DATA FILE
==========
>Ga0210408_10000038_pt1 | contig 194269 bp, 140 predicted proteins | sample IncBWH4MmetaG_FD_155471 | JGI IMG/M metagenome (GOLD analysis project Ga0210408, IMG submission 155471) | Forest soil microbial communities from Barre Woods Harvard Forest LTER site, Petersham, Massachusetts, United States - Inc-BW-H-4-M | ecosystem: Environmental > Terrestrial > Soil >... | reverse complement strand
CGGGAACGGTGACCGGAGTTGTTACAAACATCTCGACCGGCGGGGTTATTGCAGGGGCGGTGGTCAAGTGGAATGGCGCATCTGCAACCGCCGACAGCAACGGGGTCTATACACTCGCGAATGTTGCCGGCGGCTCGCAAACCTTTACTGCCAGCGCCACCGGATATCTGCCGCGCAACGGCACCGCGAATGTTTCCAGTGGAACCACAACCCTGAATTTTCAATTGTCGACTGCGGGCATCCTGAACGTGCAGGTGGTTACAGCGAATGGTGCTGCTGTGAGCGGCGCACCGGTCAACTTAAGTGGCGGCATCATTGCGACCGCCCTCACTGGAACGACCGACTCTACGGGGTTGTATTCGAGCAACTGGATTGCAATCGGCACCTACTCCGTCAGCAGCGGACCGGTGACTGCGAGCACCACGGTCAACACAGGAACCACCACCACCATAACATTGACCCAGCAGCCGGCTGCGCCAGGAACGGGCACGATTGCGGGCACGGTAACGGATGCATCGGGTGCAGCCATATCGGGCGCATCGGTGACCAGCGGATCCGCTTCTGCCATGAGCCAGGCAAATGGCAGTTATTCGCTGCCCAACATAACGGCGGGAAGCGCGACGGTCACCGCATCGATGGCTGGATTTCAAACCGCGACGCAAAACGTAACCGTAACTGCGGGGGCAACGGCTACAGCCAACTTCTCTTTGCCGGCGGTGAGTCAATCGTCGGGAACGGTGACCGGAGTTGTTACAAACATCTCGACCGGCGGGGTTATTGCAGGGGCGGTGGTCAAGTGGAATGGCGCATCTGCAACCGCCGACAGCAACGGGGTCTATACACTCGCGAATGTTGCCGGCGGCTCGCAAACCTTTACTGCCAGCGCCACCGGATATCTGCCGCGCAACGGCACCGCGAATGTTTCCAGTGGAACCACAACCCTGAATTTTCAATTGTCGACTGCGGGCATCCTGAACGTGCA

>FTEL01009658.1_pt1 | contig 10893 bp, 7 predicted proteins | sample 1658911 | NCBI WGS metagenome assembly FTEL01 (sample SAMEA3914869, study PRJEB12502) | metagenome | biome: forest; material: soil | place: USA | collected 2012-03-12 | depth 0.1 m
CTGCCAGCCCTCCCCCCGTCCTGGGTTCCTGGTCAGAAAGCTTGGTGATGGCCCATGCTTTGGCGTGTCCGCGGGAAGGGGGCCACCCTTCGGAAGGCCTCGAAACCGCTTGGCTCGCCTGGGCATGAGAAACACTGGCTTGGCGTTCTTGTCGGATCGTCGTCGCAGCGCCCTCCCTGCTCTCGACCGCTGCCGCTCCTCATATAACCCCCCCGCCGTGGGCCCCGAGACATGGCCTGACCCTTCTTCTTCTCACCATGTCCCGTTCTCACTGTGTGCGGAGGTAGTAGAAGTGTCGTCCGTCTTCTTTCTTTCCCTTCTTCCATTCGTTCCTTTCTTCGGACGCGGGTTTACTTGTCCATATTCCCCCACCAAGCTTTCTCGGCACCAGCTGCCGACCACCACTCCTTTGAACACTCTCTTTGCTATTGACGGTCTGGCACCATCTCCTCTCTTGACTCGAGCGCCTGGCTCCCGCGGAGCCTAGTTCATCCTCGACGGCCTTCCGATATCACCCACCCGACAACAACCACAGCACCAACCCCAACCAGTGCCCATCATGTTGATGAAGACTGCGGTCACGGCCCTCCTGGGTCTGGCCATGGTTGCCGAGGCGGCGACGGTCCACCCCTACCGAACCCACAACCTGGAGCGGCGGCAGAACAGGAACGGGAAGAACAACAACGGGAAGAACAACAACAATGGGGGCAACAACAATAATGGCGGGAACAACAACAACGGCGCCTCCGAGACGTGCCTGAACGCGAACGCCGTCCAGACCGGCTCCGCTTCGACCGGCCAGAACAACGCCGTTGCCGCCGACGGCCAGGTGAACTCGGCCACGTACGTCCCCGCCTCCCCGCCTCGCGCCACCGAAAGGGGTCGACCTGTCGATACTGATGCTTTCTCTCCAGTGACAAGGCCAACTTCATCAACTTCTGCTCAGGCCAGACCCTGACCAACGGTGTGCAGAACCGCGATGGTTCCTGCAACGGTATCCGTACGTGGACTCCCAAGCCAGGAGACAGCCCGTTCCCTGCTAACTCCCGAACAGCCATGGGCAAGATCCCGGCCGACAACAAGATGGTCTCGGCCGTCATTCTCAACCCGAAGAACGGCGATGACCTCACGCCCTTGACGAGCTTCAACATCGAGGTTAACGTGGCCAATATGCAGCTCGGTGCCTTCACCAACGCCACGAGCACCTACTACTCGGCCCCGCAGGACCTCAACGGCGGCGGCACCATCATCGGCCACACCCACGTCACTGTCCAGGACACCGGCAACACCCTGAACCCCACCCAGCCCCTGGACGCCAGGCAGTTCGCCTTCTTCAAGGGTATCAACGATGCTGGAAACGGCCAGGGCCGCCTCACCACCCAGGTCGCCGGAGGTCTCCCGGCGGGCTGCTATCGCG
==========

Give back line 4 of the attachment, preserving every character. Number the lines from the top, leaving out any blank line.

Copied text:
CTGCCAGCCCTCCCCCCGTCCTGGGTTCCTGGTCAGAAAGCTTGGTGATGGCCCATGCTTTGGCGTGTCCGCGGGAAGGGGGCCACCCTTCGGAAGGCCTCGAAACCGCTTGGCTCGCCTGGGCATGAGAAACACTGGCTTGGCGTTCTTGTCGGATCGTCGTCGCAGCGCCCTCCCTGCTCTCGACCGCTGCCGCTCCTCATATAACCCCCCCGCCGTGGGCCCCGAGACATGGCCTGACCCTTCTTCTTCTCACCATGTCCCGTTCTCACTGTGTGCGGAGGTAGTAGAAGTGTCGTCCGTCTTCTTTCTTTCCCTTCTTCCATTCGTTCCTTTCTTCGGACGCGGGTTTACTTGTCCATATTCCCCCACCAAGCTTTCTCGGCACCAGCTGCCGACCACCACTCCTTTGAACACTCTCTTTGCTATTGACGGTCTGGCACCATCTCCTCTCTTGACTCGAGCGCCTGGCTCCCGCGGAGCCTAGTTCATCCTCGACGGCCTTCCGATATCACCCACCCGACAACAACCACAGCACCAACCCCAACCAGTGCCCATCATGTTGATGAAGACTGCGGTCACGGCCCTCCTGGGTCTGGCCATGGTTGCCGAGGCGGCGACGGTCCACCCCTACCGAACCCACAACCTGGAGCGGCGGCAGAACAGGAACGGGAAGAACAACAACGGGAAGAACAACAACAATGGGGGCAACAACAATAATGGCGGGAACAACAACAACGGCGCCTCCGAGACGTGCCTGAACGCGAACGCCGTCCAGACCGGCTCCGCTTCGACCGGCCAGAACAACGCCGTTGCCGCCGACGGCCAGGTGAACTCGGCCACGTACGTCCCCGCCTCCCCGCCTCGCGCCACCGAAAGGGGTCGACCTGTCGATACTGATGCTTTCTCTCCAGTGACAAGGCCAACTTCATCAACTTCTGCTCAGGCCAGACCCTGACCAACGGTGTGCAGAACCGCGATGGTTCCTGCAACGGTATCCGTACGTGGACTCCCAAGCCAGGAGACAGCCCGTTCCCTGCTAACTCCCGAACAGCCATGGGCAAGATCCCGGCCGACAACAAGATGGTCTCGGCCGTCATTCTCAACCCGAAGAACGGCGATGACCTCACGCCCTTGACGAGCTTCAACATCGAGGTTAACGTGGCCAATATGCAGCTCGGTGCCTTCACCAACGCCACGAGCACCTACTACTCGGCCCCGCAGGACCTCAACGGCGGCGGCACCATCATCGGCCACACCCACGTCACTGTCCAGGACACCGGCAACACCCTGAACCCCACCCAGCCCCTGGACGCCAGGCAGTTCGCCTTCTTCAAGGGTATCAACGATGCTGGAAACGGCCAGGGCCGCCTCACCACCCAGGTCGCCGGAGGTCTCCCGGCGGGCTGCTATCGCG